UPDATE, 6/21/2018: As anticipated and widely reported, Algeria and Iraq are cutting access to the internet for exams, impacting everyone: emergency workers, business owners, media organizations. There has to be a better way. Please join us in calling on authorities in Algeria, Iraq, and elsewhere to #KeepItOn.
UPDATE, 6/2/2017: As anticipated, Ethiopia this week shut down the internet nationwide for exams and Dyn Research is reporting on a series of exam shutdowns in Syria.
In Iraq this Spring, thousands of sixth graders will sit down to take a placement exam into secondary school. And if history serves as a guide, the government will shut down the internet to stop them from cheating — cutting access throughout the entire country. Everyone will be disconnected, from businesses to emergency workers, to hospitals and government agencies, all to stop students from sharing exam answers with each other. This will happen in a country with major security concerns, where communication through apps and the internet can sometimes mean the difference between life and death.
Over the past few years, Access Now has documented more than 30 intentional disruptions of the internet by governments to stop cheating on school exams. This is a global issue that affects countries as diverse as Algeria, Congo-Brazzaville, Ethiopia, India, Iraq, Syria, and Tunisia. Many of these shutdowns are nationwide blackouts, but not all of them. Some, such as the ones in Tunisia, are localized to within a few blocks of the examination sites, while in other countries, such as Algeria, governments have targeted specific apps.
Why are governments ordering shutdowns for school exams?
The connective tissue between these shutdowns is that the exams are extremely important for a student’s academic and professional career. They can determine placement for students who may not advance to further schooling if they are not successful. As a result, some students — and even teachers and parents — feel compelled to cheat however they can, whether through scribbling answers on their sneakers or leaking them online through apps like WhatsApp.
Shutdowns for exams sometimes take place in the context of a highly charged political situation. In Ethiopia, for example, school closures in the Oromia region prevented students from attending school, leaving residents afraid that university entrance exams would privilege students from other regions. The exam answers may have been leaked to level the playing field, and the government was forced to postpone the exam. It then chose to block Facebook, Twitter, Instagram, and Viber during the retake. In other countries, such as India, the state government of Gujarat — not the national government — ordered the shutdown for a major accounting exam.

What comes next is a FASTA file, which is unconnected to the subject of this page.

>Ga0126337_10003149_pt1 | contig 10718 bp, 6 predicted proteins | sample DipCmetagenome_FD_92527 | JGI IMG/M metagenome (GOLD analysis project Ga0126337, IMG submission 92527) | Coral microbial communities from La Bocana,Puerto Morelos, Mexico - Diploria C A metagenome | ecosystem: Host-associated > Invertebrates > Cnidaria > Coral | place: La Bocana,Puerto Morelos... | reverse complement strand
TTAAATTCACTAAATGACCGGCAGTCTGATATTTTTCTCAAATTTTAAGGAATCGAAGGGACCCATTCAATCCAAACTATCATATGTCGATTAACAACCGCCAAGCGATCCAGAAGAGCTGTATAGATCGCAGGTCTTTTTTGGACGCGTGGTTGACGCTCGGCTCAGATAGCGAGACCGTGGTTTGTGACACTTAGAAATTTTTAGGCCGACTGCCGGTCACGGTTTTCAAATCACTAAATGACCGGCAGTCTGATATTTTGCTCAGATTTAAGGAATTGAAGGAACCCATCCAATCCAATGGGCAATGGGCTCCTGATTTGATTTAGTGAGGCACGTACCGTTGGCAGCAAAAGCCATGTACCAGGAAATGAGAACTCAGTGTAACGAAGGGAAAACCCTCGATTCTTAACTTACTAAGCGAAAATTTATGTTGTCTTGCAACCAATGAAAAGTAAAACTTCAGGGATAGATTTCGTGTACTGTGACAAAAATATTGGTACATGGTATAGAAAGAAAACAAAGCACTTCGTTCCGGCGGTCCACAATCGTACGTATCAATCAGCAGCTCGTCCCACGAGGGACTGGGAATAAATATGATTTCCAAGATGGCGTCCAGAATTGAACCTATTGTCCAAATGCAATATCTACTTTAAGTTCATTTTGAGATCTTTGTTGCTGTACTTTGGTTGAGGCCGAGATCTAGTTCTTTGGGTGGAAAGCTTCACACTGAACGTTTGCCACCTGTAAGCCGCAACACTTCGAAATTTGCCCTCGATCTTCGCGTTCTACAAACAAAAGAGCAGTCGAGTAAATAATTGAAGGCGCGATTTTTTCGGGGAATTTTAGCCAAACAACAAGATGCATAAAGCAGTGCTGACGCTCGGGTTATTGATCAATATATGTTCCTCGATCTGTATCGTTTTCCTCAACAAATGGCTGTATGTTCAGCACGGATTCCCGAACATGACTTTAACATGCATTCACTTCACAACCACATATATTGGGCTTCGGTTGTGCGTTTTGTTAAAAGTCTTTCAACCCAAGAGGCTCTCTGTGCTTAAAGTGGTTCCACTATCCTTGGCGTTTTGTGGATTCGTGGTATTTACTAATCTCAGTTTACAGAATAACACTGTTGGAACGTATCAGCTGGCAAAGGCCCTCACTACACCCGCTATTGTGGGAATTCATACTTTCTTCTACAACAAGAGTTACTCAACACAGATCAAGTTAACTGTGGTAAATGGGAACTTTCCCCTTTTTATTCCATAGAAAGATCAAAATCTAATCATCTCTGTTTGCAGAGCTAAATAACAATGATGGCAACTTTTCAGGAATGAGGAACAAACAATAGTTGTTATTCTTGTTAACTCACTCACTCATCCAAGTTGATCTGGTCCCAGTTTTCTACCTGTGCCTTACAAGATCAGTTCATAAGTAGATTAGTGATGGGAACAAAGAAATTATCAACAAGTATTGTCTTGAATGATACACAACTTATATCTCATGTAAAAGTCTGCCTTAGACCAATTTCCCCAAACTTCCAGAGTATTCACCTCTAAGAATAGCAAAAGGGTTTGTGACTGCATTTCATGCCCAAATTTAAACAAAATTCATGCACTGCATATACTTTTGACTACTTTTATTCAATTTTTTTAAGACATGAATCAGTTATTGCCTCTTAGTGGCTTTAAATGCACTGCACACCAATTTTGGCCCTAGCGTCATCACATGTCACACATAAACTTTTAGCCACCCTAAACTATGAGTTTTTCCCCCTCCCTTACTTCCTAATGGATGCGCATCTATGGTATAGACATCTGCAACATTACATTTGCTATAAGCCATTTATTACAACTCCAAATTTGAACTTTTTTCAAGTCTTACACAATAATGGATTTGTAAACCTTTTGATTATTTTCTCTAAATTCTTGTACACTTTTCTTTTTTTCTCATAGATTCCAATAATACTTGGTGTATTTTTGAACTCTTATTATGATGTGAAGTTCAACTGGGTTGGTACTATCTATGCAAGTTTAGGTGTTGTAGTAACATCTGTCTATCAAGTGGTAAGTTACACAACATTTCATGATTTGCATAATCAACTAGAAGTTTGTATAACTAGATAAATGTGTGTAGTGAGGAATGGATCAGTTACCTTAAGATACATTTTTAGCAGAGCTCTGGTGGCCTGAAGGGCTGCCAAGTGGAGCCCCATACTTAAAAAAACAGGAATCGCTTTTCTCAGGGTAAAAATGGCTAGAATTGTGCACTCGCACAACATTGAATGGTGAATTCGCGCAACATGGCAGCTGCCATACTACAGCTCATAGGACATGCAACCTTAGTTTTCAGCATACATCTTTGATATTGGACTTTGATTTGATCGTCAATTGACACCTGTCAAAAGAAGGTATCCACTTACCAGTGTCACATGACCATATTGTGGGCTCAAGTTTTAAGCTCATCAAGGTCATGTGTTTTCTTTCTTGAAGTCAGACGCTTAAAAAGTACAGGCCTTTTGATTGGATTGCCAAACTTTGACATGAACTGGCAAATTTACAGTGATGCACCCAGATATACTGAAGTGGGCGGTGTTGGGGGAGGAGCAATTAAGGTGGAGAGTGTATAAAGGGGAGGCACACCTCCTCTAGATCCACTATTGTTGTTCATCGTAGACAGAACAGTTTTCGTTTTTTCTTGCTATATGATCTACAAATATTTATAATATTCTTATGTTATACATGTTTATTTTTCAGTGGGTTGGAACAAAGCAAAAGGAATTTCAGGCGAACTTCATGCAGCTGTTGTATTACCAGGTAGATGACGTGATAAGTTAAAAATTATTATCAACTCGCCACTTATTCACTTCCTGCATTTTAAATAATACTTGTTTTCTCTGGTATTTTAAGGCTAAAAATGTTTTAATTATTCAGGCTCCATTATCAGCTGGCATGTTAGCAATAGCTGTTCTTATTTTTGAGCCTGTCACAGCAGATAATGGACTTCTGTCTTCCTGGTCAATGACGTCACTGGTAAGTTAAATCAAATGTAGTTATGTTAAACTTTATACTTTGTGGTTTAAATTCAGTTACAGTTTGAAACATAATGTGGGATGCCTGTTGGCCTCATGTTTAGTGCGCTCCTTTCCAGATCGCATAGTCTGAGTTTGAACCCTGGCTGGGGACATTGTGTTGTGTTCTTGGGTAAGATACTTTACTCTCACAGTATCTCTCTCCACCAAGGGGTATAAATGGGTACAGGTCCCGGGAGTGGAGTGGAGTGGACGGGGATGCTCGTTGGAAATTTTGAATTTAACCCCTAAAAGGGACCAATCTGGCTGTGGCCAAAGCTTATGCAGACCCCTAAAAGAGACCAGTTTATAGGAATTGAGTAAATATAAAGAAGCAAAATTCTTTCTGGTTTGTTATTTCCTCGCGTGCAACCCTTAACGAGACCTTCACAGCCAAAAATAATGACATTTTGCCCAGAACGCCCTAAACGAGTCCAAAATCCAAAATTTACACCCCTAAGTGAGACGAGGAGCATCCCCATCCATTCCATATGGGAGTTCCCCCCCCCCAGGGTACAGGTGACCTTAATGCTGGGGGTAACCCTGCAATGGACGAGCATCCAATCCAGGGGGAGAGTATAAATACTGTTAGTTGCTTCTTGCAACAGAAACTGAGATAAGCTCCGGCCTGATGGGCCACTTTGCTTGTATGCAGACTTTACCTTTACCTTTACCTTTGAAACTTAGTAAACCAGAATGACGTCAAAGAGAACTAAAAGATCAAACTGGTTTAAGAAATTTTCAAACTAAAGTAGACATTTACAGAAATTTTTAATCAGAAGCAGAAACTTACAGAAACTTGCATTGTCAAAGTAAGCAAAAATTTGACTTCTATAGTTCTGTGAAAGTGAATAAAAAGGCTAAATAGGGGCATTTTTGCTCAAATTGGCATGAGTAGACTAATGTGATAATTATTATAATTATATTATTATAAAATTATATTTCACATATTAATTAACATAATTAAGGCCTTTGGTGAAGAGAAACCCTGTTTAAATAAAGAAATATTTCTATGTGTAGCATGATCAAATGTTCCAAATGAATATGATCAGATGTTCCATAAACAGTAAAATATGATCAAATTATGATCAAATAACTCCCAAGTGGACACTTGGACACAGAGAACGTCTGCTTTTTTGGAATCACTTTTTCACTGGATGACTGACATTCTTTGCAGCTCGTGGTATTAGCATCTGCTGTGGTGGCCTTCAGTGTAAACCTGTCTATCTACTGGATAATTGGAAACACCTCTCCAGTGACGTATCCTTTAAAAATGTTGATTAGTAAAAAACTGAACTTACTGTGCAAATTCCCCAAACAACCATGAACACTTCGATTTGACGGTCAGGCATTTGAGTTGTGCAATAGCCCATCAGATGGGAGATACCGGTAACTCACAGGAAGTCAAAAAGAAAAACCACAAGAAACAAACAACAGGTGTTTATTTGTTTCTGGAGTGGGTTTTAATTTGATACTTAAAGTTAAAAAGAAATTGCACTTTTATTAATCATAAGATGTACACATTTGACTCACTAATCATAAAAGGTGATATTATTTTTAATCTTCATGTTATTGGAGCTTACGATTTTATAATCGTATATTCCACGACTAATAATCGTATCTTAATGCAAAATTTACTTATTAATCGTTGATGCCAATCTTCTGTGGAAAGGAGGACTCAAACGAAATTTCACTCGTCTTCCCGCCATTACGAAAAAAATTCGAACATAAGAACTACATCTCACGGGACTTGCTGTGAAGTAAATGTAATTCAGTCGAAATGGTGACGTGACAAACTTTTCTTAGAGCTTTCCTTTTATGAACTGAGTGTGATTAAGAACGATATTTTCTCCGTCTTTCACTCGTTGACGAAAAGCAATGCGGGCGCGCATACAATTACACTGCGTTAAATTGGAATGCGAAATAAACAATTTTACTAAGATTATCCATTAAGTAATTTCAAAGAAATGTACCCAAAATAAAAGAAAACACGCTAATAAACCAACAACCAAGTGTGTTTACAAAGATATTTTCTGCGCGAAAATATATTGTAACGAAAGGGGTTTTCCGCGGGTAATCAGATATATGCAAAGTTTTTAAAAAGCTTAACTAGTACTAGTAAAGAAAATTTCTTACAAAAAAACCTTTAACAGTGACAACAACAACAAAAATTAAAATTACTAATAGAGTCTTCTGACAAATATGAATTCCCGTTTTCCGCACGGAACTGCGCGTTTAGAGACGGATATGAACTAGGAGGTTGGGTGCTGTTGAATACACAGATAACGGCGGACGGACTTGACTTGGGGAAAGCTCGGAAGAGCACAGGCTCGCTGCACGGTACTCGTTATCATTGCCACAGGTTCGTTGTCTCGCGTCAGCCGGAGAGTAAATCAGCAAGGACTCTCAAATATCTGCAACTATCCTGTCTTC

Exact statistics are hard to come by, but many governments take the problems with cheating seriously enough to continue to resort to shutting down the entire internet for them — without considering the drastic consequences for human rights and economies.
No one wants this to happen
No one wants to be cut off from the internet. We know that shutdowns harm economies, and as much as $2.4 billion was drained from the global economy between 2015 and 2016, according to the Brookings Institution. We also know that internet shutdowns are early warning signs of atrocities, and some governments use them in a misguided and futile attempt to quell dissent. But disruptions around school exams are a unique issue. They impact many different groups, such as students, teachers, parents, proctors, internet service providers, telecommunications companies, internet companies, testing services, and education agencies, and it’s clear that most of them would prefer an alternative to an internet blackout. Over the next few months, we’re going to work with these stakeholders to come up with meaningful solutions, with the mutual goal of ending internet shutdowns for school exams.
We can’t afford to wait
If we don’t act soon, we risk allowing governments to continue plunging their entire countries into darkness over school exams. We also risk governments turning to technological solutions that could harm student privacy and digital rights. For example, in Tunisia, the government is planning to issue a secretive technology during its coming June examination period, but has refused to provide details about it. India too has experimented with new jamming devices in medical and engineering colleges. Some solutions to exam cheating could create even more problems, and it’s important to gather stakeholders to develop durable, rights-respecting solutions.
We hope you join us as we move to end every shutdown that we can, regardless of rationale. Even when the purpose is benign, shutdowns harm our rights, and they have to stop.
About the #KeepItOn campaign
The #KeepItOn campaign, convened by Access Now, consists of 115 organizations from 52 countries that are devoted to fighting internet shutdowns. Since the campaign launched at RightsCon Silicon Valley in 2016, we’ve seen major victories: the UN Human Rights Council condemned internet shutdowns; 30 governments of the Freedom Online Coalition spoke out against shutdowns, as well as the GSMA, the Global Network Initiative, and the African Commission on Human and Peoples’ Rights. And, together with local activists, we helped end major internet shutdowns in Cameroon and Gambia.
You can find out more about how you can take action at https://www.accessnow.org/keepiton, or use the hashtag #KeepItOn on social media.